In 2006 the risk management chiefs of two British financial institutions – we’ll call them Saxon Bank and Anglo Bank – were in similar situations. Each reported directly to the CEO and had, in theory, the same influence in their organisations. But by 2011 Saxon’s risk management group, unified around a common purpose, was deeply engaged in critical work throughout the bank, while Anglo’s, divided into two specialised and loosely connected groups, had little visibility outside specific areas of expertise.
Our close study of these two banks offers lessons for other functional experts in search of influence. We have identified four competencies – trailblazing, toolmaking, teamwork and translation – that help functional leaders or groups in any organisation compete for top management’s limited time and attention, and ultimately increase their impact.
Saxon and Anglo weren’t twins: Saxon focused on consumer lending in a geographically concentrated, mature and competitive market, and was therefore seen as risk averse. Operating functions, including a relatively large risk management group, were centralised. Anglo focused on riskier corporate lending in geographically dispersed emerging markets. Its risk function consisted of two groups: corporate risk management, dedicated to company-wide risk monitoring and regulatory compliance, and local risk management embedded in the business units, which advised on big deals and lending strategy.
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Despite those differences, we think the influence-building strategy Saxon’s chief risk officer and her team pursued – that is, their embrace of all four competencies – could also have worked for Anglo’s risk managers, had the two groups been able to combine their strengths.
In some firms, the job of risk management is to police the business for compliance; in others, it is to help the organisation identify uncertainties and convert them into manageable risks. At Saxon, however, the chief risk officer went further. In her initial years at the bank, she made a habit of spending one day a week talking to staff deep in the organisation, and her team members followed suit. As one senior risk officer explained: “You can’t talk about the risks in the business without actually telling the story of what the business is doing.”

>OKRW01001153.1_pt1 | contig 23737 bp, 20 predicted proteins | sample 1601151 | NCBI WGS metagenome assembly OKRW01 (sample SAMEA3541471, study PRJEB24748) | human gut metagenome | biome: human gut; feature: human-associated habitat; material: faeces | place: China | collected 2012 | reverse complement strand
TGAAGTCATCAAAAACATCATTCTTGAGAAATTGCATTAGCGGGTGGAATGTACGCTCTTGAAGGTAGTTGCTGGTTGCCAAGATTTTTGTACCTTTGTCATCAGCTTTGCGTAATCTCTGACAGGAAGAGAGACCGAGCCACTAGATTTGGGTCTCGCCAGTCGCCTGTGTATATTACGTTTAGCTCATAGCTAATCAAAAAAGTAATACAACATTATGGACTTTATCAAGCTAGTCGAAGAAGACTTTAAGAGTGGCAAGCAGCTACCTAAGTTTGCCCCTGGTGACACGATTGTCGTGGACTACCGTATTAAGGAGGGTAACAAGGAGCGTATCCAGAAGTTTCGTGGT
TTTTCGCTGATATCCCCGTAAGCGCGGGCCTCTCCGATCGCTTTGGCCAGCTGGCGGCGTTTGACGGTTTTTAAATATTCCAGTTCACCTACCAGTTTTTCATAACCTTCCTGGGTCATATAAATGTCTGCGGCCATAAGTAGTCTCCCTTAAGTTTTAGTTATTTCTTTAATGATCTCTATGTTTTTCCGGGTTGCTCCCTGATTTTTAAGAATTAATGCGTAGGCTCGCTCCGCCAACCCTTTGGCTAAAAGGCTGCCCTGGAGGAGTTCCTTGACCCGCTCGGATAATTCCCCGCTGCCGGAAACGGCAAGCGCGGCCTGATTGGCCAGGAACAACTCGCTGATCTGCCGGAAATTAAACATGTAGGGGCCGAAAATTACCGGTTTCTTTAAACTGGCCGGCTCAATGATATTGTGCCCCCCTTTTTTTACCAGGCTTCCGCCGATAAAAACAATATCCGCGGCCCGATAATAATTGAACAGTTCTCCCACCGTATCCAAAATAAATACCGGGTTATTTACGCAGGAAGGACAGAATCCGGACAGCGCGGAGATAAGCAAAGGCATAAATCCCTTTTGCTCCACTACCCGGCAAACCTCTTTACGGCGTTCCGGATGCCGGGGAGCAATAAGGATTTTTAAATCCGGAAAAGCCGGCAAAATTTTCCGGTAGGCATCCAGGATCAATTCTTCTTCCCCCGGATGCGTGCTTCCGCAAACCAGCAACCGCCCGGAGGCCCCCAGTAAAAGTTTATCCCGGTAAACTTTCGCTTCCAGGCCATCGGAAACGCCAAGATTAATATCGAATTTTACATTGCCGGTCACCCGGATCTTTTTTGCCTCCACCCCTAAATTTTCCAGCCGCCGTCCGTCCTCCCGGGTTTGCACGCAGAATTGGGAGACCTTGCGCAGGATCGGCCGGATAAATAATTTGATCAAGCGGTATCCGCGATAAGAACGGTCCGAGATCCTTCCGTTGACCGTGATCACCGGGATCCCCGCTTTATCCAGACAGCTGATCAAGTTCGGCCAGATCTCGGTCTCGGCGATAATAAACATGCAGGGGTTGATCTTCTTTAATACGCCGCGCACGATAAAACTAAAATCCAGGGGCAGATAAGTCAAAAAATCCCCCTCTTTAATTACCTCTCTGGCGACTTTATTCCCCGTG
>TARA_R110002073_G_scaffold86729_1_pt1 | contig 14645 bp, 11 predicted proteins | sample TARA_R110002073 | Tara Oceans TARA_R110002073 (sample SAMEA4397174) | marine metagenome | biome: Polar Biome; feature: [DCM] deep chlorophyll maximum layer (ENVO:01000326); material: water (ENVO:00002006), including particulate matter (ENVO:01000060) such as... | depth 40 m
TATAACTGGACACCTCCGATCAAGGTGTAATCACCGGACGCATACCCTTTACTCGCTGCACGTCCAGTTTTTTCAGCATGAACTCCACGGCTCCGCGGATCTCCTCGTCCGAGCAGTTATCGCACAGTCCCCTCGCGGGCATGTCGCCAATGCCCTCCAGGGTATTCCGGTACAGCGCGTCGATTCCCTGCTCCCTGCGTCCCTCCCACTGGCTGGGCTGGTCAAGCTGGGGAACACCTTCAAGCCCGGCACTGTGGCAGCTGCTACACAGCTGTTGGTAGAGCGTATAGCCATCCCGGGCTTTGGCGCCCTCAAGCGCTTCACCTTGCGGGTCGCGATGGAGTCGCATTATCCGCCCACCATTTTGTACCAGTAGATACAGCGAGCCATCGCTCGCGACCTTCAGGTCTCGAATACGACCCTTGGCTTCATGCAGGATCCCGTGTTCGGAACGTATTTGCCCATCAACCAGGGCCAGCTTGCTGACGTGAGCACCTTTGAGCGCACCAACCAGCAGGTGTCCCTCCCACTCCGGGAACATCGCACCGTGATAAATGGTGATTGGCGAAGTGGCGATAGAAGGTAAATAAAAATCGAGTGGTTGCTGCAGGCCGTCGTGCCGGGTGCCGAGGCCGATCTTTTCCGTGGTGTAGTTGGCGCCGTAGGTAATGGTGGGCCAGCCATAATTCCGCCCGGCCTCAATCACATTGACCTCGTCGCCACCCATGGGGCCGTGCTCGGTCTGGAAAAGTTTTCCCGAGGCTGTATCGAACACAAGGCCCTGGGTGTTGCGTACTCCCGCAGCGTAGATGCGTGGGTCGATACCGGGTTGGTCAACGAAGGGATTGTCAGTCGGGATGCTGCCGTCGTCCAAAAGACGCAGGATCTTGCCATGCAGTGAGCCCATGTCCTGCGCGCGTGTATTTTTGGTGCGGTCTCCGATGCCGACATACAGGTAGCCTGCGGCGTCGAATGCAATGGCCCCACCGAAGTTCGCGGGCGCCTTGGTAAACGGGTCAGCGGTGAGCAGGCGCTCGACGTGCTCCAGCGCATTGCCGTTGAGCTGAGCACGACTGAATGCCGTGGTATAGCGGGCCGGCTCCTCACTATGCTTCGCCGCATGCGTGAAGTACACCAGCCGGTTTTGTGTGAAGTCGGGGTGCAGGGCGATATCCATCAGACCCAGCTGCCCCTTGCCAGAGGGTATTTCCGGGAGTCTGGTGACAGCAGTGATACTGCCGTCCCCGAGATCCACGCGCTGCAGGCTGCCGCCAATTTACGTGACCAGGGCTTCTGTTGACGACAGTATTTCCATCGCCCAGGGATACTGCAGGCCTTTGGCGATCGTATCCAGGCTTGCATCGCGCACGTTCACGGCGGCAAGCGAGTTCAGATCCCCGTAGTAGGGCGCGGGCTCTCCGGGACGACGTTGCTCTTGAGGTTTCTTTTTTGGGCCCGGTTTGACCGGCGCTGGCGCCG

Saxon’s chief risk officer also demanded – and was granted – a seat at the weekly executive committee meetings and the monthly board meetings, which gave her visibility and an opportunity to assert a risk management perspective in important discussions. Moreover, she had direct access to nonexecutive directors, who used her expertise as ammunition with which to challenge top management.
At Anglo, the local risk managers had close relationships with business unit managers; a good understanding of specific products, industries and countries; and the authority to shape the lending portfolio’s size and composition. But because their mandate was concerned more with revenue growth and credit risk control than with operational efficiency, their scanning activity was necessarily narrower than that of their counterparts at Saxon.
Moreover, Anglo’s corporate risk team was on the lookout for regulatory issues and techniques to ensure compliance with capital adequacy standards – not for new ways to advance risk management throughout the firm.
Identifying important business issues is only the first step. Developing tools that help corporate-level executives analyse and interpret those issues is another matter. The visibility of Saxon’s chief risk officer in high-level governance forums required her to present her perspective in a distinctive yet accessible language. To do this, she and her group came up with tools such as a quarterly risk report, which was presented to the board.
When members of the group noticed that the quarterly risk report was prompting forward-looking questions from the board, they decided to introduce formal future-oriented reporting practices, which in turn led to more new tools: scenario-planning templates and early-warning indicators.
Anglo’s corporate risk team developed many companywide risk tools for regulatory compliance. The managers pushed for the development of advanced tools, such as economic capital models, even though regulators allowed (and Anglo had previously adopted) compliance approaches that were less technically challenging and easier to use.
Meanwhile, Anglo’s local risk managers distanced themselves from this effort. They had their own valuable tools and heuristics for judging the risk of deals and portfolios in their domains, but these were carefully guarded, not disseminated throughout the company.
Functions that engage heavily in toolmaking need to enrol supporters and users. Saxon’s risk management group, for example, engaged divisional managers by giving them early versions of the scenario-planning templates. The managers could then discuss them with their senior staff, provide feedback and see their own influence on the final templates.
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